The concept behind this theory is that Panda is so slow because Google needs to recrawl a page before Panda is applied to it.
Panda 4.2 has been moving veeeerrry sloooowwwly and that has a lot of webmasters scratching their heads and asking, "What gives?" It's never been quite this slow before. Over on SE Roundtable, there's a fascinating conversation going on between Barry Schwartz and Mary Haynes. Schwartz presents the recrawl rate theory based on commentary from a WebmasterWorld thread and Haynes has an interesting series of counterpoints.
This would make a huge amount of sense. Google crawls the page after 4.2 was released and then, only then, does the Panda get unleashed (in a good or bad way) on that specific page. Which would make a ton of sense more on how this slow roll out is happening. Maybe it also explains why, why the technical reason Google is doing this. Maybe it is more efficient for Google to roll it out based on their crawl behavior?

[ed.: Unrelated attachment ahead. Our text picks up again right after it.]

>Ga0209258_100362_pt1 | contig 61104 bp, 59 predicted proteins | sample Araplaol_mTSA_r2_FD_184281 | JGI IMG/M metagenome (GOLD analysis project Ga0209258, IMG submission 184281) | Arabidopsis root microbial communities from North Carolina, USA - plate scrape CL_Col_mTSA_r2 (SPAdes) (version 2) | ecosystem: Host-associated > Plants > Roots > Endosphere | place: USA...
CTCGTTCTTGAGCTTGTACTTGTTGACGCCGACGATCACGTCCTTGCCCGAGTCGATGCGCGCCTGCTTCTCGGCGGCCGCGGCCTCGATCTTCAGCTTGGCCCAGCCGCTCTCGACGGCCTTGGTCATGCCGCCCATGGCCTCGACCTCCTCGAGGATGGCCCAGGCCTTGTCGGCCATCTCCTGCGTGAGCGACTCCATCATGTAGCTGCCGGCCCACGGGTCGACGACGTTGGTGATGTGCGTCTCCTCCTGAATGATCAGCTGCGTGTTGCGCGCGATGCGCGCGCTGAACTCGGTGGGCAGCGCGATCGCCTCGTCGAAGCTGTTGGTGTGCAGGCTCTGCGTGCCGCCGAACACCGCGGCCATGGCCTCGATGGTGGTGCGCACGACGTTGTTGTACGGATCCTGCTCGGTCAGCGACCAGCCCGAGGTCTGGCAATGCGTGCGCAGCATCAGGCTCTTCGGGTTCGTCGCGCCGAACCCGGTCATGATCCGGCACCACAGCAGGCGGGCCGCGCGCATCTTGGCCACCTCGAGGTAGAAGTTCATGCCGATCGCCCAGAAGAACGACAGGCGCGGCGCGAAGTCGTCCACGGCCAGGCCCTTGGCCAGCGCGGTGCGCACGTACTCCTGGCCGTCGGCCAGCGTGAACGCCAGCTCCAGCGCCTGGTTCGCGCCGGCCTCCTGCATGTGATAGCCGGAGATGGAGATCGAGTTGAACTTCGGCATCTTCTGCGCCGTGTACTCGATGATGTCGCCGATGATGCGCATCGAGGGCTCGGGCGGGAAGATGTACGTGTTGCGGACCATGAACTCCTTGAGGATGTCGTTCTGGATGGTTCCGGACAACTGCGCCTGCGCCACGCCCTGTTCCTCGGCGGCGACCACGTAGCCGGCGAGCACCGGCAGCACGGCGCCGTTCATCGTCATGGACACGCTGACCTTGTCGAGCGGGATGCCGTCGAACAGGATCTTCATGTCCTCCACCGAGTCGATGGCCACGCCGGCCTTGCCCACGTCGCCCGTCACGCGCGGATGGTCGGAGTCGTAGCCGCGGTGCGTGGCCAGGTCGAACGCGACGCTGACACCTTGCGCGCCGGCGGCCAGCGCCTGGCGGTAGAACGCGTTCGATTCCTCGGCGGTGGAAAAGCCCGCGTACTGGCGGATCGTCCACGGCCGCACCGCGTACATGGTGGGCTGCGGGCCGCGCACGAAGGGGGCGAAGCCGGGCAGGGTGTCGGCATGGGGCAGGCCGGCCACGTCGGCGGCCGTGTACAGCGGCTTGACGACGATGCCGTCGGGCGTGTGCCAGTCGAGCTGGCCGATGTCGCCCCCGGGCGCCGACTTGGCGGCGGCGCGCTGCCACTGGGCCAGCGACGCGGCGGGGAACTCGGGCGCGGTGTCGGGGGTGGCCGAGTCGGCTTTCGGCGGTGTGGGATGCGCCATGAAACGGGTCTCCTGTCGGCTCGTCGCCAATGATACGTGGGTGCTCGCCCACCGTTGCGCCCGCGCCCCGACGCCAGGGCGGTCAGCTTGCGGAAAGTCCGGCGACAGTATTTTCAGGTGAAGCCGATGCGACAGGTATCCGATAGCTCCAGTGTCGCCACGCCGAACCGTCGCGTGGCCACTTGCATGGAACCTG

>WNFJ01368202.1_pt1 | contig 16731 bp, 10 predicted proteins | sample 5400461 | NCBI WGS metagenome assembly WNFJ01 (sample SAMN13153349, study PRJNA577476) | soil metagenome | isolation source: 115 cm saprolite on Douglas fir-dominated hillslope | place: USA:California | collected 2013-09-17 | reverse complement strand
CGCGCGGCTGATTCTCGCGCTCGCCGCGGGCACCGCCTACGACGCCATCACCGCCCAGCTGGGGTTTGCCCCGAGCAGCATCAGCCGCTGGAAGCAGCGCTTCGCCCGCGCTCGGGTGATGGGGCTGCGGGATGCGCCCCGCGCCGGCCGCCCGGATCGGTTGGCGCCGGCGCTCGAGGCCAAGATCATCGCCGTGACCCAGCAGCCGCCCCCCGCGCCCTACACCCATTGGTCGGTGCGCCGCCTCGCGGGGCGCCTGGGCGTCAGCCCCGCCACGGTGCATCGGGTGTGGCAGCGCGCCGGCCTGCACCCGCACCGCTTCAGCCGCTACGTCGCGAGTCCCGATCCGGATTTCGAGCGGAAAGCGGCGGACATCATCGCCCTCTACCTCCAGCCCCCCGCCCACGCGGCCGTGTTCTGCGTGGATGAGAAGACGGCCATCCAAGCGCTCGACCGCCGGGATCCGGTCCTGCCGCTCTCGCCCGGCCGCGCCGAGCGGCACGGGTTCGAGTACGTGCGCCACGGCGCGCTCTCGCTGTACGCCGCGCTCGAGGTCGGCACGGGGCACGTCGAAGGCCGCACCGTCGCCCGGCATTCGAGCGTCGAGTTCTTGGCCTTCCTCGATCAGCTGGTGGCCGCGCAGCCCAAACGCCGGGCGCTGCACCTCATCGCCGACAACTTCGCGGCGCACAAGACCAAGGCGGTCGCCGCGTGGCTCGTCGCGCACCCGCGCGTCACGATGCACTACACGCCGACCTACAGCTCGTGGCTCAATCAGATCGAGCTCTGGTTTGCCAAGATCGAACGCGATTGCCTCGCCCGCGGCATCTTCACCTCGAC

This doesn't explain why so many sites that are awaiting recovery have seen zero improvement with this latest refresh. Given that the refresh started in mid July, after three months of crawling, I'd expect that all of those sites would have been crawled several times over...Either they're not going to recover, or, what is a more hopeful answer is that the refresh is slowly reaching different sites at different times. We are starting to see some recoveries now, but I'd still say that 90% of sites that are awaiting recovery are still waiting to see any improvement at all.
This is just a rumor and a theory, nothing more so far, but since we're all twiddling our thumbs and waiting for Panda to arrive - might as well have some fun, eh? What do you think - bollocks or plausible?